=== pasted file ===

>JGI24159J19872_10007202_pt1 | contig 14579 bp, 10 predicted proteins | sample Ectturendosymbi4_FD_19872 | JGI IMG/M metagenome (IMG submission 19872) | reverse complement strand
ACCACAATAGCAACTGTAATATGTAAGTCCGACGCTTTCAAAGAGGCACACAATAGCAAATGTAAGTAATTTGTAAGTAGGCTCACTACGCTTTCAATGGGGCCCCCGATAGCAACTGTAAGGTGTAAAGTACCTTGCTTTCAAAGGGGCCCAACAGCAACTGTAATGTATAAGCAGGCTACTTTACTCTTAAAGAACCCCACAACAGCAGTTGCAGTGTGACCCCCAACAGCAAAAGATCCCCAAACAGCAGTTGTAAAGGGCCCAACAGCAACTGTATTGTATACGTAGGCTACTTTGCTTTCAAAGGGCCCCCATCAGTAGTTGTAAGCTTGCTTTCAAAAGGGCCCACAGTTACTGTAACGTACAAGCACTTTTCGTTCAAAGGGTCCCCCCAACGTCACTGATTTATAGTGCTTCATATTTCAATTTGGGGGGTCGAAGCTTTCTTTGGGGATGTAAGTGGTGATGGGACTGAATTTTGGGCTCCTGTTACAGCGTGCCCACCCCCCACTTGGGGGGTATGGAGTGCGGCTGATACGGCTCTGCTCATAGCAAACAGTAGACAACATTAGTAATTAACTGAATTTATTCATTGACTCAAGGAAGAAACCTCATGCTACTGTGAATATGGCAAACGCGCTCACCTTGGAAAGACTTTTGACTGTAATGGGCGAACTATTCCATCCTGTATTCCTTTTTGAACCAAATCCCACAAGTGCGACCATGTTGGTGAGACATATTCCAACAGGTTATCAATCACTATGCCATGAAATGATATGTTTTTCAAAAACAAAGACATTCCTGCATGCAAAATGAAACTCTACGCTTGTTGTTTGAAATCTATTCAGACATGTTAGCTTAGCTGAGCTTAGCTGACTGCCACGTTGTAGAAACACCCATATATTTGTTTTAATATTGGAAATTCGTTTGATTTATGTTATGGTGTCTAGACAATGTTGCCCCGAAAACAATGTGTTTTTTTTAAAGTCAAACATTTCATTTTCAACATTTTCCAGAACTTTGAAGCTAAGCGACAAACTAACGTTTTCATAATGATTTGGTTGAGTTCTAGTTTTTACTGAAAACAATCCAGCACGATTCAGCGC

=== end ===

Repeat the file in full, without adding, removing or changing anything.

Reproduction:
>JGI24159J19872_10007202_pt1 | contig 14579 bp, 10 predicted proteins | sample Ectturendosymbi4_FD_19872 | JGI IMG/M metagenome (IMG submission 19872) | reverse complement strand
ACCACAATAGCAACTGTAATATGTAAGTCCGACGCTTTCAAAGAGGCACACAATAGCAAATGTAAGTAATTTGTAAGTAGGCTCACTACGCTTTCAATGGGGCCCCCGATAGCAACTGTAAGGTGTAAAGTACCTTGCTTTCAAAGGGGCCCAACAGCAACTGTAATGTATAAGCAGGCTACTTTACTCTTAAAGAACCCCACAACAGCAGTTGCAGTGTGACCCCCAACAGCAAAAGATCCCCAAACAGCAGTTGTAAAGGGCCCAACAGCAACTGTATTGTATACGTAGGCTACTTTGCTTTCAAAGGGCCCCCATCAGTAGTTGTAAGCTTGCTTTCAAAAGGGCCCACAGTTACTGTAACGTACAAGCACTTTTCGTTCAAAGGGTCCCCCCAACGTCACTGATTTATAGTGCTTCATATTTCAATTTGGGGGGTCGAAGCTTTCTTTGGGGATGTAAGTGGTGATGGGACTGAATTTTGGGCTCCTGTTACAGCGTGCCCACCCCCCACTTGGGGGGTATGGAGTGCGGCTGATACGGCTCTGCTCATAGCAAACAGTAGACAACATTAGTAATTAACTGAATTTATTCATTGACTCAAGGAAGAAACCTCATGCTACTGTGAATATGGCAAACGCGCTCACCTTGGAAAGACTTTTGACTGTAATGGGCGAACTATTCCATCCTGTATTCCTTTTTGAACCAAATCCCACAAGTGCGACCATGTTGGTGAGACATATTCCAACAGGTTATCAATCACTATGCCATGAAATGATATGTTTTTCAAAAACAAAGACATTCCTGCATGCAAAATGAAACTCTACGCTTGTTGTTTGAAATCTATTCAGACATGTTAGCTTAGCTGAGCTTAGCTGACTGCCACGTTGTAGAAACACCCATATATTTGTTTTAATATTGGAAATTCGTTTGATTTATGTTATGGTGTCTAGACAATGTTGCCCCGAAAACAATGTGTTTTTTTTAAAGTCAAACATTTCATTTTCAACATTTTCCAGAACTTTGAAGCTAAGCGACAAACTAACGTTTTCATAATGATTTGGTTGAGTTCTAGTTTTTACTGAAAACAATCCAGCACGATTCAGCGC